Cuba is America’s Caribbean neighbor that most forget about unless, of course, you live in Florida. Many would scoff at the idea that Cuban influences can be found in American culture, however, these people scoffing probably live in the northwest. The food, music, language, and even buildings of Cuba can be found in traces around America, and most prominently in Miami. Cuba and Miami seem to be the only places on earth where one can order a colada, snack on a guava pastelito, all listening to salsa at the coffee window of a Cuban cafe. Throughout the United States though, Cuban goods such as cigars and rum are coveted and prized despite the fact that up until very recently were illegal.
Cuba has a special place in America’s history that many have forgotten. It was once a land of inspiration for great authors like Ernest Hemingway and also a thriving tropical island. During the Cuban revolution, though, hundreds of thousands of Cubans came to the United States and were granted asylum, along with all their culture and ways. Singer and songwriter, Gloria Estefan’s hits of the 80’s are the most notable of Cuban influences seen in music and no one can forget Jose Conseco, however, Cuban jazz and the music of Havana can be heard all over the eastern seaboard of the US. Famous Cuban pianist Chucho Valdes performed a number of concerts in New York and the Orchestras from the US have been known to visit Havana.
Along with Cuban bread, pan con bistec, and other simple but amazing dishes that are staples of Cuban cuisine, America also received some of Cuba’s incredible baseball talent. The MLB has accepted nearly a hundred Cuban defectors into their league from as early as 1960 during the cold war; most recognizable is Orlando “ El Duque” Pedroso who defected in 1995. Many other notable players are the sons of Cuban immigrants. It is no doubt that the Cuban culture of baseball raised the Cuban-Americans with the same lust for the sport as kids that grew up in the streets of Havana.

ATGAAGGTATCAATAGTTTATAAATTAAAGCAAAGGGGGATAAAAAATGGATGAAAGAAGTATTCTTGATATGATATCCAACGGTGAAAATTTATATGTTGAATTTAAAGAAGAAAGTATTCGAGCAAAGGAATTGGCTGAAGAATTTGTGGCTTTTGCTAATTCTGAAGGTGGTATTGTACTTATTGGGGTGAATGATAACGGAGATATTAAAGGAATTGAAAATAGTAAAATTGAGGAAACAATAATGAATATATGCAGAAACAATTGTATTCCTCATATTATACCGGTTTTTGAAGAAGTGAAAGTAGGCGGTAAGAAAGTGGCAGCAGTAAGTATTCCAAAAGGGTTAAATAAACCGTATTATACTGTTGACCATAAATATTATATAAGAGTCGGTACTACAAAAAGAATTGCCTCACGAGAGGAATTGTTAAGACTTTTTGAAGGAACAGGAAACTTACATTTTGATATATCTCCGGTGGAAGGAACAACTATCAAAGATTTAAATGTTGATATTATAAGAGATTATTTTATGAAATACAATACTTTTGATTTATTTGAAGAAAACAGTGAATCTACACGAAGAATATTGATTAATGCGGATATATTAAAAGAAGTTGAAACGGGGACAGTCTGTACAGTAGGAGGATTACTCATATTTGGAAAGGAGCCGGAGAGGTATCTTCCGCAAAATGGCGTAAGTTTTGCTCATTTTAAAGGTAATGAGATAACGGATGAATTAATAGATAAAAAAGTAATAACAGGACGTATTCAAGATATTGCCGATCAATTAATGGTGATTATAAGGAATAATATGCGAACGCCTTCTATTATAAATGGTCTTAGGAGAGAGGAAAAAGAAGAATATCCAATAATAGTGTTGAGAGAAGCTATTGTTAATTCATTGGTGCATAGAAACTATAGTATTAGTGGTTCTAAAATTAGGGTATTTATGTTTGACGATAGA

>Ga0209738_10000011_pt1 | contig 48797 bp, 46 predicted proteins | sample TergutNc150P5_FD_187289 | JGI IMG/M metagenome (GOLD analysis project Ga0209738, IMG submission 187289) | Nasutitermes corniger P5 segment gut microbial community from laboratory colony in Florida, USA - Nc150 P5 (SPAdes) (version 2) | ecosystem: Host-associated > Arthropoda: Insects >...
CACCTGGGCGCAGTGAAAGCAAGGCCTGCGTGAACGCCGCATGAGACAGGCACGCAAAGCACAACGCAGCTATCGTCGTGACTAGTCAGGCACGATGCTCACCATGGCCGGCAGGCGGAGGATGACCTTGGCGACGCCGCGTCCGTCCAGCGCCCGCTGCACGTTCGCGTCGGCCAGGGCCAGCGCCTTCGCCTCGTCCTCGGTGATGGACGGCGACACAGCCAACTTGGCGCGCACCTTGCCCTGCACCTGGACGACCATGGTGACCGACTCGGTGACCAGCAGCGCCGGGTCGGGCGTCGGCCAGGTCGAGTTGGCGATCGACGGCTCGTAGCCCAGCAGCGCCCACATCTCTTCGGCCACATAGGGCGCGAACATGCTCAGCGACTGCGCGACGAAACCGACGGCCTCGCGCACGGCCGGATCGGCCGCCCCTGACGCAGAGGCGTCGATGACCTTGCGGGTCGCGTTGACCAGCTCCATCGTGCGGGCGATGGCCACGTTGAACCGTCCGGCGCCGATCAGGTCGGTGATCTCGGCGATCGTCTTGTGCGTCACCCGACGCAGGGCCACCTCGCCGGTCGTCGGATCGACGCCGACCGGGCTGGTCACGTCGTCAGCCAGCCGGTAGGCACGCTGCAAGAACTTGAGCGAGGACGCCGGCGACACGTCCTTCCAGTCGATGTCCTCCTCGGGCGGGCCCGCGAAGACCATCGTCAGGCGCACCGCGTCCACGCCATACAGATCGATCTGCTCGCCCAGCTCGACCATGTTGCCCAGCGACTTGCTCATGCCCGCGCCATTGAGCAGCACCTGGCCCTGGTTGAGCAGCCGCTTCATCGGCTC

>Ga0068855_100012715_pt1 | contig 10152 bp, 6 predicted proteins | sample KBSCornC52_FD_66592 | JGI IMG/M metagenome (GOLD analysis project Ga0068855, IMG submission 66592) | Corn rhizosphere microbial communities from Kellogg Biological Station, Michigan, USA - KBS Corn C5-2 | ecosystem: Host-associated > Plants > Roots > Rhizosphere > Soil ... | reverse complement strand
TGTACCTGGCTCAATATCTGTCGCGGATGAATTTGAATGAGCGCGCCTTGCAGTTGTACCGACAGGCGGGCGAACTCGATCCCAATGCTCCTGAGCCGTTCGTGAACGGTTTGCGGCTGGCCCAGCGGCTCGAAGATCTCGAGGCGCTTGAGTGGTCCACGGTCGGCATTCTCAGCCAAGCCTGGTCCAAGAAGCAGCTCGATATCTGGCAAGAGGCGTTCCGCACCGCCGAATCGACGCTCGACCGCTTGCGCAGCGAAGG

As arrogant as American’s are when it comes to the freedom provided by our government and politics, even Cuban leaders have had a major effect on the pop culture and US policy. Che Guevara’s role during the Cuban Revolution has made him a pop icon. Shirts with pictures of his face and the Cuban star can be found on celebrities and in clothing stores all across the U.S. Even Fidel Castro, a name that is infamous, is still widely known around the country.
Cuba, while being a rather small country, has exerted an enormous amount of influence on the culture of the United States, especially throughout Florida and the east coast. As relations continue to improve, it is obvious that the influence of Cuba on the America way of life is only going to increase.